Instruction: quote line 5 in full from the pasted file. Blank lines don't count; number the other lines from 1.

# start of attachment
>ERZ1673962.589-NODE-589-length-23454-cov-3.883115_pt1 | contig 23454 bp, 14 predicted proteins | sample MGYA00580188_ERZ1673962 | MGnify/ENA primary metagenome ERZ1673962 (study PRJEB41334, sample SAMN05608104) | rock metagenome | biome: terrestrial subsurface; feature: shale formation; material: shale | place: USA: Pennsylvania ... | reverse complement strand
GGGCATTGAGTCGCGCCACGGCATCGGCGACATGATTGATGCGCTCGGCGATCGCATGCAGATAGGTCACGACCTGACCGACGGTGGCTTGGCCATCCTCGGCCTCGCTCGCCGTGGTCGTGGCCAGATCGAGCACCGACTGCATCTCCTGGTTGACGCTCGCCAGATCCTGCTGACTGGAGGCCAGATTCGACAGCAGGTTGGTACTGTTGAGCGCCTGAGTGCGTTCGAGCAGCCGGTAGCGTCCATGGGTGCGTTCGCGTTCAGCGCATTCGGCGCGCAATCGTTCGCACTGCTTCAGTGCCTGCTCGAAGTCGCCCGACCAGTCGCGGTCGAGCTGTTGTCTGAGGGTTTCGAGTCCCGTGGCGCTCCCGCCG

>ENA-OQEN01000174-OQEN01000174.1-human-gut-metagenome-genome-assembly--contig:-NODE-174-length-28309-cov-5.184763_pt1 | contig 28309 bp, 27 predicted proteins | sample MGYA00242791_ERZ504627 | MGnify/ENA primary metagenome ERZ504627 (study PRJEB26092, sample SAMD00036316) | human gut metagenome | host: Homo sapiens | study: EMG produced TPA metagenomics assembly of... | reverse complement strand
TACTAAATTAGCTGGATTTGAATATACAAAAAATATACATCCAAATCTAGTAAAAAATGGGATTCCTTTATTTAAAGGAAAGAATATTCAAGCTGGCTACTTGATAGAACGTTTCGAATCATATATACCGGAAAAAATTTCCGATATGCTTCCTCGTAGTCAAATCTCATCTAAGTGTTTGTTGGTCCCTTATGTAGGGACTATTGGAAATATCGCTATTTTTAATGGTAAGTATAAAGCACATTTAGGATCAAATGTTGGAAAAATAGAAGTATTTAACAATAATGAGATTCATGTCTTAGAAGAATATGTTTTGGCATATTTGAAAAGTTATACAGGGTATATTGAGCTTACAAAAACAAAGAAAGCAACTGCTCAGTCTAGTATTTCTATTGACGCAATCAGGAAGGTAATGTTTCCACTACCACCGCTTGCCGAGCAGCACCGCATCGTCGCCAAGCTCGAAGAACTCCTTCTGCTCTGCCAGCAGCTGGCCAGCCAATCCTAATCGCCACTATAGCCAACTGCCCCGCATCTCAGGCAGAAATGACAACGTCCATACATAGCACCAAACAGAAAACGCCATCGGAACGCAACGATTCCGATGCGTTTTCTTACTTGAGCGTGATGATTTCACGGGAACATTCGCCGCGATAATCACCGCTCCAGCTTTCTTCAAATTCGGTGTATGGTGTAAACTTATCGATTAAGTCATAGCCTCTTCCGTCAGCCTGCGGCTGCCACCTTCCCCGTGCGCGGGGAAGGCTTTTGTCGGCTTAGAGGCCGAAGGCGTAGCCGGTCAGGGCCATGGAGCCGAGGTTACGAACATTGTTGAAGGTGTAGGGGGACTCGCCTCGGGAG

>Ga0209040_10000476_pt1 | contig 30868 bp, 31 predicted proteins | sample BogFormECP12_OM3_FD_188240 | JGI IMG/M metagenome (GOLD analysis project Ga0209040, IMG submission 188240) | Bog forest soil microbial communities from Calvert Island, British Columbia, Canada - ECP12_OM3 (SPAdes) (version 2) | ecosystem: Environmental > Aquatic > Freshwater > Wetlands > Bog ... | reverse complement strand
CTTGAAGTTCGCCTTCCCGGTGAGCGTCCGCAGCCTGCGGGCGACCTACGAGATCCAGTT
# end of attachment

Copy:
>Ga0209040_10000476_pt1 | contig 30868 bp, 31 predicted proteins | sample BogFormECP12_OM3_FD_188240 | JGI IMG/M metagenome (GOLD analysis project Ga0209040, IMG submission 188240) | Bog forest soil microbial communities from Calvert Island, British Columbia, Canada - ECP12_OM3 (SPAdes) (version 2) | ecosystem: Environmental > Aquatic > Freshwater > Wetlands > Bog ... | reverse complement strand